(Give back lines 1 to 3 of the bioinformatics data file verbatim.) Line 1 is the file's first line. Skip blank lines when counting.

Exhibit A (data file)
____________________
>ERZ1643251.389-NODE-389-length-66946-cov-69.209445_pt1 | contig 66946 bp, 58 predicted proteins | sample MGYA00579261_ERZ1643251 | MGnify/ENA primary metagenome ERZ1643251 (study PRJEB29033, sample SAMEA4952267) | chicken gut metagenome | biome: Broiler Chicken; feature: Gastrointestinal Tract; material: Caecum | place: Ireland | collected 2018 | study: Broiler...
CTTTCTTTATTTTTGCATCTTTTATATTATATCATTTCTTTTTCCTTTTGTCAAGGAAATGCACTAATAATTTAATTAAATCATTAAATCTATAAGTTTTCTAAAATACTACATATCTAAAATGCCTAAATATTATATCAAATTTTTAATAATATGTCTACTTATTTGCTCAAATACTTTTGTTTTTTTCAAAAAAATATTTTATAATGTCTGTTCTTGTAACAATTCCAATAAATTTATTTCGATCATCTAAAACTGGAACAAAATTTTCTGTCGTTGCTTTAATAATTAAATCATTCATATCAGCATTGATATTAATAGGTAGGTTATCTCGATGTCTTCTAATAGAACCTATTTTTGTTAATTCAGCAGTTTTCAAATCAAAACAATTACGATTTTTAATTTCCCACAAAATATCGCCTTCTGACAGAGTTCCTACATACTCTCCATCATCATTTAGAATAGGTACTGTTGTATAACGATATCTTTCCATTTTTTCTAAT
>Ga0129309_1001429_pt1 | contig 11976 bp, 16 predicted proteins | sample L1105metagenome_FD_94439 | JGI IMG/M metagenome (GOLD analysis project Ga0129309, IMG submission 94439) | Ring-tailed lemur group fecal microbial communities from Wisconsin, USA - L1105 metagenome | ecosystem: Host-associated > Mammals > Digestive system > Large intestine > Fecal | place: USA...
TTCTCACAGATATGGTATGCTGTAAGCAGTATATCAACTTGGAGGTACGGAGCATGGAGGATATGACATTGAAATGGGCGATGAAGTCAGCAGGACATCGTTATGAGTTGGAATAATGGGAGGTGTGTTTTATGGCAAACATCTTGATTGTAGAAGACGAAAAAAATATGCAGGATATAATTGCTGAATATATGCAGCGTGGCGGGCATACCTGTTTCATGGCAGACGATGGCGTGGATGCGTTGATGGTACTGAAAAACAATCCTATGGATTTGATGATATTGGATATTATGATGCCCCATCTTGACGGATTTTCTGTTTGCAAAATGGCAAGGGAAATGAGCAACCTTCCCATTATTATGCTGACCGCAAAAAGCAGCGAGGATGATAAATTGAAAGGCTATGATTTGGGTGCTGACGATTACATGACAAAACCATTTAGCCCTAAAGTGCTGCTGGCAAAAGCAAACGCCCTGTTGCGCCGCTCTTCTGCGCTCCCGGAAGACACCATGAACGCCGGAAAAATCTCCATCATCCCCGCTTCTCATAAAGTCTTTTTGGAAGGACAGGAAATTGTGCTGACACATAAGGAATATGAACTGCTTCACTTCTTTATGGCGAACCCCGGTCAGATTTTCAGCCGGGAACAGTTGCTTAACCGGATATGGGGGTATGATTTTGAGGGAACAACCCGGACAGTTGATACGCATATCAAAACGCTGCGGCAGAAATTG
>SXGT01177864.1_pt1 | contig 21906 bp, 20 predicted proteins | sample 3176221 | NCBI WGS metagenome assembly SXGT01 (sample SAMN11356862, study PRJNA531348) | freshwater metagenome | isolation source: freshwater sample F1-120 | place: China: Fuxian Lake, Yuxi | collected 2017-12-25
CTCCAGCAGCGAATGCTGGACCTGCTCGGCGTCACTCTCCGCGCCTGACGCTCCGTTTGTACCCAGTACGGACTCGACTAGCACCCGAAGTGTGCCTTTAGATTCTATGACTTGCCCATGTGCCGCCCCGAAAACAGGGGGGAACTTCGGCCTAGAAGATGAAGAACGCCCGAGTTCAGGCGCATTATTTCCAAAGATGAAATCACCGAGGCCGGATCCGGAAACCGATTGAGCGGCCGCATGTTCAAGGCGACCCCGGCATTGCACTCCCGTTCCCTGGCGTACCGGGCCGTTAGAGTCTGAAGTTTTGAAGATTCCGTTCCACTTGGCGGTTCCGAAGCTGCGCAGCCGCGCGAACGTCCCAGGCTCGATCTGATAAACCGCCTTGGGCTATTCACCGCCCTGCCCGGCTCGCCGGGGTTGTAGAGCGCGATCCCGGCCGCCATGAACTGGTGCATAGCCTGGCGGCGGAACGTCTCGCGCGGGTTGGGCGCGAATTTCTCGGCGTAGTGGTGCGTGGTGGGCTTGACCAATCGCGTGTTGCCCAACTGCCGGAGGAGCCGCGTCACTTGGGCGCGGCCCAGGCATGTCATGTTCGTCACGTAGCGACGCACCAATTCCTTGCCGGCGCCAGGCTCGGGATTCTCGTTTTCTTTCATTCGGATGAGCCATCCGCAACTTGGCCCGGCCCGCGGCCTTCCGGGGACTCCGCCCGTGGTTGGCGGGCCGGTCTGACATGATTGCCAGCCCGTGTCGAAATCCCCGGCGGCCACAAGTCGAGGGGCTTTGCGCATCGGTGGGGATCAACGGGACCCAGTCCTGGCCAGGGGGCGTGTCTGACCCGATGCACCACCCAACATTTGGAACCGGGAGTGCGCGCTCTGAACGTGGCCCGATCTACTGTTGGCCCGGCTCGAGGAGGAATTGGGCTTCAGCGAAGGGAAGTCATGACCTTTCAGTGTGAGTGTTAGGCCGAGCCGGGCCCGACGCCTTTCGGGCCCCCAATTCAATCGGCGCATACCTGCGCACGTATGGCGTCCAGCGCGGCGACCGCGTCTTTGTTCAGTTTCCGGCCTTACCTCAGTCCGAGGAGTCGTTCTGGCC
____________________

>ERZ1643251.389-NODE-389-length-66946-cov-69.209445_pt1 | contig 66946 bp, 58 predicted proteins | sample MGYA00579261_ERZ1643251 | MGnify/ENA primary metagenome ERZ1643251 (study PRJEB29033, sample SAMEA4952267) | chicken gut metagenome | biome: Broiler Chicken; feature: Gastrointestinal Tract; material: Caecum | place: Ireland | collected 2018 | study: Broiler...
CTTTCTTTATTTTTGCATCTTTTATATTATATCATTTCTTTTTCCTTTTGTCAAGGAAATGCACTAATAATTTAATTAAATCATTAAATCTATAAGTTTTCTAAAATACTACATATCTAAAATGCCTAAATATTATATCAAATTTTTAATAATATGTCTACTTATTTGCTCAAATACTTTTGTTTTTTTCAAAAAAATATTTTATAATGTCTGTTCTTGTAACAATTCCAATAAATTTATTTCGATCATCTAAAACTGGAACAAAATTTTCTGTCGTTGCTTTAATAATTAAATCATTCATATCAGCATTGATATTAATAGGTAGGTTATCTCGATGTCTTCTAATAGAACCTATTTTTGTTAATTCAGCAGTTTTCAAATCAAAACAATTACGATTTTTAATTTCCCACAAAATATCGCCTTCTGACAGAGTTCCTACATACTCTCCATCATCATTTAGAATAGGTACTGTTGTATAACGATATCTTTCCATTTTTTCTAAT
>Ga0129309_1001429_pt1 | contig 11976 bp, 16 predicted proteins | sample L1105metagenome_FD_94439 | JGI IMG/M metagenome (GOLD analysis project Ga0129309, IMG submission 94439) | Ring-tailed lemur group fecal microbial communities from Wisconsin, USA - L1105 metagenome | ecosystem: Host-associated > Mammals > Digestive system > Large intestine > Fecal | place: USA...